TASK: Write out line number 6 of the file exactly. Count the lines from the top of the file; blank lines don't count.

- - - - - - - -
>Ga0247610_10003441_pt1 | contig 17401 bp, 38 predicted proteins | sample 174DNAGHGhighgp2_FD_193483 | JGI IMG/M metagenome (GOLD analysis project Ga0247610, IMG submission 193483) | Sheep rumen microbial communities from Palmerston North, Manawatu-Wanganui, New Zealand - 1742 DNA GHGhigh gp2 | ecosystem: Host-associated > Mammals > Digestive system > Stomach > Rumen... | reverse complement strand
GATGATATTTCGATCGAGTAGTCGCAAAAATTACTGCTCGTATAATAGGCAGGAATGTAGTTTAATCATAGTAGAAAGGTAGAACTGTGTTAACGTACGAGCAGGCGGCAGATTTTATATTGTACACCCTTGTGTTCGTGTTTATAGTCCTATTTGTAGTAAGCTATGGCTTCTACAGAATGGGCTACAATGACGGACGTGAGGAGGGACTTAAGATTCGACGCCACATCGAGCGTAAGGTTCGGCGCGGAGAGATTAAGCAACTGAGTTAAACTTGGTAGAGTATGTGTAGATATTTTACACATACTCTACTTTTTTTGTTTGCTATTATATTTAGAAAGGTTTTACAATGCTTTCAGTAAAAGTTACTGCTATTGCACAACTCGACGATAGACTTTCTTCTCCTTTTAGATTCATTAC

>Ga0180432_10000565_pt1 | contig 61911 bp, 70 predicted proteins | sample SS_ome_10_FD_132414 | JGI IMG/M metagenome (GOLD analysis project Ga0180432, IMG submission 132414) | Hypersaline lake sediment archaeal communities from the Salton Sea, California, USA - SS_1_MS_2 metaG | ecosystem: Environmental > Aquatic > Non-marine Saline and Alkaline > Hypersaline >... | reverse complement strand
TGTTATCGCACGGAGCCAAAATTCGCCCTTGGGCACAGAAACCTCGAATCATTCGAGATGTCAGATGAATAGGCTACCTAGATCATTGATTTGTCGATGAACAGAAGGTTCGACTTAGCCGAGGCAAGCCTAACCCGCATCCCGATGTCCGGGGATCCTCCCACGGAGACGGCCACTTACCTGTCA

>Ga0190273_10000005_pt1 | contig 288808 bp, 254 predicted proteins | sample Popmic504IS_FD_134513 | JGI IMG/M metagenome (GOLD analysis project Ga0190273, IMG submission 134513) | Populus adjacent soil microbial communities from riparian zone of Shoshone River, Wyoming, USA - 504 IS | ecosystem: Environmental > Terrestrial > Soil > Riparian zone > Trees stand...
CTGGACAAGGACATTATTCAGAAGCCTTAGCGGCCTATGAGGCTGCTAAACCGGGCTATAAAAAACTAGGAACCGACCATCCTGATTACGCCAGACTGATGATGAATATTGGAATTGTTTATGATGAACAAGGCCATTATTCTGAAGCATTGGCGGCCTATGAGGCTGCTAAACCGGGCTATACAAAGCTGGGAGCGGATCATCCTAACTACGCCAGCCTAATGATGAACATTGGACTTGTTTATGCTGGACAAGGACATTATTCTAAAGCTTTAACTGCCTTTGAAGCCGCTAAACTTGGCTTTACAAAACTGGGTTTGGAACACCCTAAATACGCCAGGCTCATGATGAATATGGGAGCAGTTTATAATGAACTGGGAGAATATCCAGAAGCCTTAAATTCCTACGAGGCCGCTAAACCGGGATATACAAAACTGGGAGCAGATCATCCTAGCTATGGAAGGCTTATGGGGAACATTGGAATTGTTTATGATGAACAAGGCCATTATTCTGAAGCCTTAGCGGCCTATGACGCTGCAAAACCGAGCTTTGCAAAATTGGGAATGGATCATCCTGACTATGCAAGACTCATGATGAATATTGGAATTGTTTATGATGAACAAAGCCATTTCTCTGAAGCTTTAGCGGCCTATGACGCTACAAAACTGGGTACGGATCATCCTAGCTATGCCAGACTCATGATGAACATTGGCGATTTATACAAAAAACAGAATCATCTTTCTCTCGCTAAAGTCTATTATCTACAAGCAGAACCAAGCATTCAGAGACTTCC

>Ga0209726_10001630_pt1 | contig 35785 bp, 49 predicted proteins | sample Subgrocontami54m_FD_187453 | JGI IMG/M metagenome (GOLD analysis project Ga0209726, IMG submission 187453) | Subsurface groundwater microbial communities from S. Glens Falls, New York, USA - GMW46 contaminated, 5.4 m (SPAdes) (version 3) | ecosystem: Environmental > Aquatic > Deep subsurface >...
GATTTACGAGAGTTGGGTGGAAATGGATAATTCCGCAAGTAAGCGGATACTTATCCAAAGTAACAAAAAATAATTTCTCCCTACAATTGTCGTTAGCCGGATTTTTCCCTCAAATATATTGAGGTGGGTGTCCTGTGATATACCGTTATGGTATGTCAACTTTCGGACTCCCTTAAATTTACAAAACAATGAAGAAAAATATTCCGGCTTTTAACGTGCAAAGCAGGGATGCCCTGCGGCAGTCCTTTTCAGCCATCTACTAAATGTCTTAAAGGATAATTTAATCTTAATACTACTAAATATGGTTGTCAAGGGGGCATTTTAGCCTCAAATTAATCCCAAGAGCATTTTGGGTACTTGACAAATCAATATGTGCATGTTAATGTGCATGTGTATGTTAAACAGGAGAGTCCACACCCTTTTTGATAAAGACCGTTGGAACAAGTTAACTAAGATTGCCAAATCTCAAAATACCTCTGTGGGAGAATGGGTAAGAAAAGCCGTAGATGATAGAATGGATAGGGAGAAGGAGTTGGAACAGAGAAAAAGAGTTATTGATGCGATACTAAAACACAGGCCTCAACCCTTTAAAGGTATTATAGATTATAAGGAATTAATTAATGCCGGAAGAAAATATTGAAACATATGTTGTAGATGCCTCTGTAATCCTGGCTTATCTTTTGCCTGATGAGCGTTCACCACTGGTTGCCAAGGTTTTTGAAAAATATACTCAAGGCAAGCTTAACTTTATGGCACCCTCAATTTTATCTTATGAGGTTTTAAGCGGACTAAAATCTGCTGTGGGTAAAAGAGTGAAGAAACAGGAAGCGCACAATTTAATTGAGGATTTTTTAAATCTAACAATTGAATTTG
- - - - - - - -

CTGGACAAGGACATTATTCAGAAGCCTTAGCGGCCTATGAGGCTGCTAAACCGGGCTATAAAAAACTAGGAACCGACCATCCTGATTACGCCAGACTGATGATGAATATTGGAATTGTTTATGATGAACAAGGCCATTATTCTGAAGCATTGGCGGCCTATGAGGCTGCTAAACCGGGCTATACAAAGCTGGGAGCGGATCATCCTAACTACGCCAGCCTAATGATGAACATTGGACTTGTTTATGCTGGACAAGGACATTATTCTAAAGCTTTAACTGCCTTTGAAGCCGCTAAACTTGGCTTTACAAAACTGGGTTTGGAACACCCTAAATACGCCAGGCTCATGATGAATATGGGAGCAGTTTATAATGAACTGGGAGAATATCCAGAAGCCTTAAATTCCTACGAGGCCGCTAAACCGGGATATACAAAACTGGGAGCAGATCATCCTAGCTATGGAAGGCTTATGGGGAACATTGGAATTGTTTATGATGAACAAGGCCATTATTCTGAAGCCTTAGCGGCCTATGACGCTGCAAAACCGAGCTTTGCAAAATTGGGAATGGATCATCCTGACTATGCAAGACTCATGATGAATATTGGAATTGTTTATGATGAACAAAGCCATTTCTCTGAAGCTTTAGCGGCCTATGACGCTACAAAACTGGGTACGGATCATCCTAGCTATGCCAGACTCATGATGAACATTGGCGATTTATACAAAAAACAGAATCATCTTTCTCTCGCTAAAGTCTATTATCTACAAGCAGAACCAAGCATTCAGAGACTTCC